10:24 a.m. – Brinsley enters the Lincoln Tunnel [Maddow] 10:49 a.m. Brinsley disembarks from the bus, as shown by his phone signal near 43rd Street and 8th Avenue. A video camera captures him getting on a Brooklyn-bound N train [NY Times, ABC, NBC, CBS]

11:00 a.m. – Baltimore police reportedly track Brinsley’s movements on a Brooklyn-bound subway from the Times Square subway stop, which is connected to the Port Authority 8th Avenue subway line via a long underground passage, where the 2, 3, N, and R trains run [Maddow] Police next track him as he emerges in the Barclay Center in Brooklyn.

11:00 – 12:00 a.m. – Once in Brooklyn, Brinsley uses Thompson’s phone to make posts to Instagram. One shows a leg of his camouflage pants and his bluish shoe, spattered in blood. The other showed his pistol. “I’m Putting Wings on Pigs Today They take 1 of Ours …Let’s Take 2 of Theirs #ShootThePolice,” he wrote [NY Times]

According to the Washington Post, and several blogs, Brinsley was tracking NYPD using the Police Alert App, WAZE, a navigation app that allows millions of users to help each other track traffic, road hazards, construction zones, and the whereabouts of police officers in speed traps, among other things. It’s enormously popular with people who spend a lot of time on interstates.

Brinsley posted a screen shot from WAZE, and a conversation he had about police in the Staten Island area with a friend “Nita Boo”.

11:47 a.m. Brinsley starts posting threats to kill NY police officers on Instagram [NY Post]

“I’m Putting Wings on Pigs Today:” “They Take 1 Of Ours . . . Let’s Take 2 of Theirs,” the post continued, ending with, “This May Be My Final Post.” [Associated Press, NY Post, NY1].

He posts several photos as well, of him alone and with male friends, and videos of him playing music, at a club, and discussing his dreams of having a line of clothing.

The Instagram pages include the photo of a silver automatic handgun with a wooden handle, which according to NYPD, matched the Taurus 9 mm semi-automatic recovered from Brinsley [NY Post].According to Special Agent in Charge Aladino Ortiz of the Atlanta BATF, Brinsley’s gun was purchased in 1996 at a local pawnshop by a man who worked at a local auto dealership.

That man sold the weapon to a co-worker at the dealership in 1998 — when Brinsley was about 12 years old. “At this point, the individual doesn’t remember who he sold the gun to,” Ortiz said. “We are continuing to follow the leads, but the trail is a little cold at this point. … We may never know how Mr. Brinsley got it into his hands.” [Baltimore Sun, December 23, 2014].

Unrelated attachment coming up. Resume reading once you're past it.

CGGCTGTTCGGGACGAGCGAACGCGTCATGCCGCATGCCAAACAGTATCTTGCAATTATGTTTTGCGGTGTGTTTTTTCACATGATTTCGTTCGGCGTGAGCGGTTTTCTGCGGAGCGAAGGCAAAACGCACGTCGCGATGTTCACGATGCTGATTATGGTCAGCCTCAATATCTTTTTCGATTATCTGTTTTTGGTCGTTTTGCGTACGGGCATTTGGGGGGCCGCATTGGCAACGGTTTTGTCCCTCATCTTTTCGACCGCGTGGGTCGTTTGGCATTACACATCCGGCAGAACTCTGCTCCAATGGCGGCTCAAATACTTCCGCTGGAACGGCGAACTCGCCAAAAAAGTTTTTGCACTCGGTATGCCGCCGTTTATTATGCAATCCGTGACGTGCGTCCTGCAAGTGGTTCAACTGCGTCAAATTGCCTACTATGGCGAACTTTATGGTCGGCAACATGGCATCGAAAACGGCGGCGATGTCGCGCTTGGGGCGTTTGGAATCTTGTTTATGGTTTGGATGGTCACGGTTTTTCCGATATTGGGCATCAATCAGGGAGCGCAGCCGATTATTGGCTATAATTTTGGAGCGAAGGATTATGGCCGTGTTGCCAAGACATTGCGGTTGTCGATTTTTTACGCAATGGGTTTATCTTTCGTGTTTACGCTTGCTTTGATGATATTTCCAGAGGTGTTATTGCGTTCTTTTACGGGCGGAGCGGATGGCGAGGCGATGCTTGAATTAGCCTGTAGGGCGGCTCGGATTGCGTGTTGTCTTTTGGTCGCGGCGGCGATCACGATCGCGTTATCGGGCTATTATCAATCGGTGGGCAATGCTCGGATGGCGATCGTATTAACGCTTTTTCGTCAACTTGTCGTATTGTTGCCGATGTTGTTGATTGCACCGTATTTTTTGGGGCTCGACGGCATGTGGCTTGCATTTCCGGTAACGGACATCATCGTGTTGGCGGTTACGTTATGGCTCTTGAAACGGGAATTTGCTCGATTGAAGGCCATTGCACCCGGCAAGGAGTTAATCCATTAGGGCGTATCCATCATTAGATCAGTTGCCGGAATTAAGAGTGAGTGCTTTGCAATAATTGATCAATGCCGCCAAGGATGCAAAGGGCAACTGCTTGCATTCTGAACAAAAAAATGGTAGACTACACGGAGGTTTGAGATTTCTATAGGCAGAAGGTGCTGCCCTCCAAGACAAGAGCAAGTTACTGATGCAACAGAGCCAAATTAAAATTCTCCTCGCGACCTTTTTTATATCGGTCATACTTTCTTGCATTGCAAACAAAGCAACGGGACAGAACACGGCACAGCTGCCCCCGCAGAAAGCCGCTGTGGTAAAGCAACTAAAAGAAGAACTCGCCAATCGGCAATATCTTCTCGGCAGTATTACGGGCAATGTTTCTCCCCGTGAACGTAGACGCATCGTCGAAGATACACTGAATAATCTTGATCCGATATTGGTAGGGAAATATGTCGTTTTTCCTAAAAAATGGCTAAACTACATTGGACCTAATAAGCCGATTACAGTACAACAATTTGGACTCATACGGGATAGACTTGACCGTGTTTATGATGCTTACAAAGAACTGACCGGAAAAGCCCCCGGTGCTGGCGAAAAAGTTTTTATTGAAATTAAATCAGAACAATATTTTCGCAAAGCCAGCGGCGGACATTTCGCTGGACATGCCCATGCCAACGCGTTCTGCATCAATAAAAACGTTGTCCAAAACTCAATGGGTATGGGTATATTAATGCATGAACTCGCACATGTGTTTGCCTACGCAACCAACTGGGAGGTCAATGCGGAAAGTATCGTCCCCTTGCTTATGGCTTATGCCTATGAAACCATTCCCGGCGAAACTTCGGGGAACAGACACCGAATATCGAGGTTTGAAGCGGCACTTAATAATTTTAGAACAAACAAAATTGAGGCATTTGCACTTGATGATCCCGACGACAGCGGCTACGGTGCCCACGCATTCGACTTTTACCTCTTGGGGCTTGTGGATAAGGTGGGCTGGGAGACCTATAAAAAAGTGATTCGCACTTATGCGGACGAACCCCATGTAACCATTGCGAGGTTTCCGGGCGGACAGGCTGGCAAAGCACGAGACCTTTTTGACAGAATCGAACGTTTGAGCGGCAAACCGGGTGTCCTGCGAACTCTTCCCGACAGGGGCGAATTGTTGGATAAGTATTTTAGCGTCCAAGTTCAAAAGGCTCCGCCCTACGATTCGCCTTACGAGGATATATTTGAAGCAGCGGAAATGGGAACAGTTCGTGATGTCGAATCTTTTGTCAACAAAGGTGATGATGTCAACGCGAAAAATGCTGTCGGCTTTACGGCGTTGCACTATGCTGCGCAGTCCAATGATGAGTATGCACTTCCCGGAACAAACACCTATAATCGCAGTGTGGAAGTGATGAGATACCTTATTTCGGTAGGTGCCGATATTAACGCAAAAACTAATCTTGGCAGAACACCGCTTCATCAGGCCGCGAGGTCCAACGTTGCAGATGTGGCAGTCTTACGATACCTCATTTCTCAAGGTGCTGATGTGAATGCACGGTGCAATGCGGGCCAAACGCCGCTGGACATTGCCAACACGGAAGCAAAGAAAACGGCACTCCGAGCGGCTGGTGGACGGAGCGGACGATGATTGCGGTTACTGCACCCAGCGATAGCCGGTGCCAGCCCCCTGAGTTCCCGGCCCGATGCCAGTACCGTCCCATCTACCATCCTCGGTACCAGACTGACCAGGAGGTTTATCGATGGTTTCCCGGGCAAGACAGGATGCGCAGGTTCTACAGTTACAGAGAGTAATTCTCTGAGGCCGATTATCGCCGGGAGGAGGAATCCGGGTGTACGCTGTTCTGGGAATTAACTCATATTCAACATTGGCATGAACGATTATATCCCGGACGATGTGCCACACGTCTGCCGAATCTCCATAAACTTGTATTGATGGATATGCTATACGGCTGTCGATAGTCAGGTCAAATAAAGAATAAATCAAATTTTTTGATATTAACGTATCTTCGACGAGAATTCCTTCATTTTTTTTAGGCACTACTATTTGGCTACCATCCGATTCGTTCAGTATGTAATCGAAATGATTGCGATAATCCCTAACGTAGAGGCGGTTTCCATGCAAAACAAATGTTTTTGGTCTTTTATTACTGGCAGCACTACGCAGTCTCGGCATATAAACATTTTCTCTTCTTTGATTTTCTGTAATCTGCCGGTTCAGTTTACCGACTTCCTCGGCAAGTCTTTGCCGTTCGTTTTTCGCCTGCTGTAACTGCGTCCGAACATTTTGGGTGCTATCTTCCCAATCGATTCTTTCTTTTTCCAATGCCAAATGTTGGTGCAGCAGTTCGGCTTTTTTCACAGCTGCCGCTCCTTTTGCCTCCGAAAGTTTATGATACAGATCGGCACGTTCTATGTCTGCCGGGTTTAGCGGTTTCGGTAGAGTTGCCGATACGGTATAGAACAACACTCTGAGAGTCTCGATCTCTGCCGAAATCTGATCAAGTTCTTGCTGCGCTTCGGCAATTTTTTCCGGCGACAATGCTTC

According to Rachel Maddow, Thompson’s family starts contacting the Baltimore news media, informing them about Brinsley’s posts [Rachel Maddow, MSNBC, December 22, 2014]

12:07 p.m. – Brinsley arrives at the Atlantic Mall and disappears after being captured on several security cameras carrying a large Styrofoam food container, which police now believe contained his gun. The phone keeps pinging, and the Baltimore County police contact NYPD in Brooklyn [NY Times].

Surveillance videos from the Atlantic Terminal Mall show Brinsley chatting on a cellphone while casually walking around while carrying a white plastic bag, which appears to be covering a container, that he is attempting to hold upright and steady [Daily Mail UK].

Brinsley reportedly discards Thompson’s cell phone, hiding it behind a radiator in a small shopping mall across from the Barclays Center, where NYPD later find it [CBS News, December 22, 2014 5:35 p.m.].

For the next 2 hours, Brinsley’s whereabouts are unknown. Although the NYPD’s top detective has asked the public to help them trace what Brinsley was doing for those two hours between his last Instagram picture and the shooting, no further information has emerged.

12:00 -2:00 p.m. Friends and family of Thompson come forward and tell Baltimore police that Brinsley was posting “all over the internet, all day”, including photos on Instagram, that he had shot his girlfriend.

1:30 p.m. – In contradiction to coverage by the NY Post and NY1, ABC News and Rachel Maddow claim that this is the time that police in Baltimore discover Brinsley has made posts from his Instagram account that threaten to kill officers, and determine the posts are being made from Brooklyn [ABC News, Maddow]

1:45 p.m. –Baltimore police finish composing a Wanted flyer, stating that Brinsley plans to kill police officers in NYC that day [Maddow]. According to Police Commissioner Bill Bratton, Baltimore authorities had send a Wanted flier between 1:30 and 2 p.m. to NYPD and other agencies warning them of Brinsley. [CBS News]

Bratton states that flier is sent out by NYPD to local police precincts at essentially the same time the officers were being ambushed by the suspect, a 2:48 [CBS News].

2:10 p.m.  – In the version reported on MSNBC, Baltimore County police call the 70th precinct, near where the signal on the discarded cell phone had been detected, advising NYPD that the phone of a suspect in the Owings Mills shooting is pinging in Brooklyn, [Maddow].

According to ABC News, at 2:10 p.m., a detective from the Baltimore Violent Crimes Unit telephones NYPD’s 60th Precinct in Brooklyn to advise that a suspect wanted for a shooting that morning might be in New York and has posted threats against police.